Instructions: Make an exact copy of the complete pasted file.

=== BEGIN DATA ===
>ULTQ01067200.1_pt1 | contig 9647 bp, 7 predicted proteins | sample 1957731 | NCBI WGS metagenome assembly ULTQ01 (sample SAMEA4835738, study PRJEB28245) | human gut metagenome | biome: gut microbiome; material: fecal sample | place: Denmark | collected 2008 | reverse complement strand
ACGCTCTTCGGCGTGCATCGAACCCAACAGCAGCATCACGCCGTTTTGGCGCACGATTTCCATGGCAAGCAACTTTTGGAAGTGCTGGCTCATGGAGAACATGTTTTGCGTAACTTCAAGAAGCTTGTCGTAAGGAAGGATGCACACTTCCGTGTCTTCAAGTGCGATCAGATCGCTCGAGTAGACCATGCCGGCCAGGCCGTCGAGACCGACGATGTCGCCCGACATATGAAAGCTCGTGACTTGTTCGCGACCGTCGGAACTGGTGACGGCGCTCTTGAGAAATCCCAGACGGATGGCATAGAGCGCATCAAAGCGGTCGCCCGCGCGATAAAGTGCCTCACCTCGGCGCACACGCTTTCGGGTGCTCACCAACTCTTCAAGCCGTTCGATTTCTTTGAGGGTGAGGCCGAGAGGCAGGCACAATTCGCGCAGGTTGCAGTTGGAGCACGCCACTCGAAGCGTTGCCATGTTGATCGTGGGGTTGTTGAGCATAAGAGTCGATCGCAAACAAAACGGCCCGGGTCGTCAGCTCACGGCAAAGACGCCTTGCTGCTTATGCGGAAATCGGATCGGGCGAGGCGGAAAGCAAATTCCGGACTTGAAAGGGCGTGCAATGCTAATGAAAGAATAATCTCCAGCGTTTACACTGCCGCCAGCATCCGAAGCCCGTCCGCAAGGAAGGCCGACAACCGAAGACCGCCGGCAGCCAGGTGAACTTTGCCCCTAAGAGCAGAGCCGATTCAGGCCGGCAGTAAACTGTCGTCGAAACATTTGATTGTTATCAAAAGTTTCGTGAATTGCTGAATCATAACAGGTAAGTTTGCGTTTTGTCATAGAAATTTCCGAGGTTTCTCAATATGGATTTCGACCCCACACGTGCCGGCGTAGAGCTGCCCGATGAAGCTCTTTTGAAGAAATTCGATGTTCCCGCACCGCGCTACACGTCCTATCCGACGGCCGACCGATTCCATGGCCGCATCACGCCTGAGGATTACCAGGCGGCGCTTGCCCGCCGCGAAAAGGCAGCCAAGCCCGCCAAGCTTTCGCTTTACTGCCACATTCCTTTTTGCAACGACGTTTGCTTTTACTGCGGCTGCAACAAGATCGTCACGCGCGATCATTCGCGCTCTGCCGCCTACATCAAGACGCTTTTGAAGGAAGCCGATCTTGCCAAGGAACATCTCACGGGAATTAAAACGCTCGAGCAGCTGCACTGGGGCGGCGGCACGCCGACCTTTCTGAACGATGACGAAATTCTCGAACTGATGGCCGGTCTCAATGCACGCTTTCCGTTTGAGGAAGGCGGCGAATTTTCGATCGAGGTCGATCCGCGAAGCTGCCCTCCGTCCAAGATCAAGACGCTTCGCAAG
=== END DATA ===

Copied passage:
>ULTQ01067200.1_pt1 | contig 9647 bp, 7 predicted proteins | sample 1957731 | NCBI WGS metagenome assembly ULTQ01 (sample SAMEA4835738, study PRJEB28245) | human gut metagenome | biome: gut microbiome; material: fecal sample | place: Denmark | collected 2008 | reverse complement strand
ACGCTCTTCGGCGTGCATCGAACCCAACAGCAGCATCACGCCGTTTTGGCGCACGATTTCCATGGCAAGCAACTTTTGGAAGTGCTGGCTCATGGAGAACATGTTTTGCGTAACTTCAAGAAGCTTGTCGTAAGGAAGGATGCACACTTCCGTGTCTTCAAGTGCGATCAGATCGCTCGAGTAGACCATGCCGGCCAGGCCGTCGAGACCGACGATGTCGCCCGACATATGAAAGCTCGTGACTTGTTCGCGACCGTCGGAACTGGTGACGGCGCTCTTGAGAAATCCCAGACGGATGGCATAGAGCGCATCAAAGCGGTCGCCCGCGCGATAAAGTGCCTCACCTCGGCGCACACGCTTTCGGGTGCTCACCAACTCTTCAAGCCGTTCGATTTCTTTGAGGGTGAGGCCGAGAGGCAGGCACAATTCGCGCAGGTTGCAGTTGGAGCACGCCACTCGAAGCGTTGCCATGTTGATCGTGGGGTTGTTGAGCATAAGAGTCGATCGCAAACAAAACGGCCCGGGTCGTCAGCTCACGGCAAAGACGCCTTGCTGCTTATGCGGAAATCGGATCGGGCGAGGCGGAAAGCAAATTCCGGACTTGAAAGGGCGTGCAATGCTAATGAAAGAATAATCTCCAGCGTTTACACTGCCGCCAGCATCCGAAGCCCGTCCGCAAGGAAGGCCGACAACCGAAGACCGCCGGCAGCCAGGTGAACTTTGCCCCTAAGAGCAGAGCCGATTCAGGCCGGCAGTAAACTGTCGTCGAAACATTTGATTGTTATCAAAAGTTTCGTGAATTGCTGAATCATAACAGGTAAGTTTGCGTTTTGTCATAGAAATTTCCGAGGTTTCTCAATATGGATTTCGACCCCACACGTGCCGGCGTAGAGCTGCCCGATGAAGCTCTTTTGAAGAAATTCGATGTTCCCGCACCGCGCTACACGTCCTATCCGACGGCCGACCGATTCCATGGCCGCATCACGCCTGAGGATTACCAGGCGGCGCTTGCCCGCCGCGAAAAGGCAGCCAAGCCCGCCAAGCTTTCGCTTTACTGCCACATTCCTTTTTGCAACGACGTTTGCTTTTACTGCGGCTGCAACAAGATCGTCACGCGCGATCATTCGCGCTCTGCCGCCTACATCAAGACGCTTTTGAAGGAAGCCGATCTTGCCAAGGAACATCTCACGGGAATTAAAACGCTCGAGCAGCTGCACTGGGGCGGCGGCACGCCGACCTTTCTGAACGATGACGAAATTCTCGAACTGATGGCCGGTCTCAATGCACGCTTTCCGTTTGAGGAAGGCGGCGAATTTTCGATCGAGGTCGATCCGCGAAGCTGCCCTCCGTCCAAGATCAAGACGCTTCGCAAG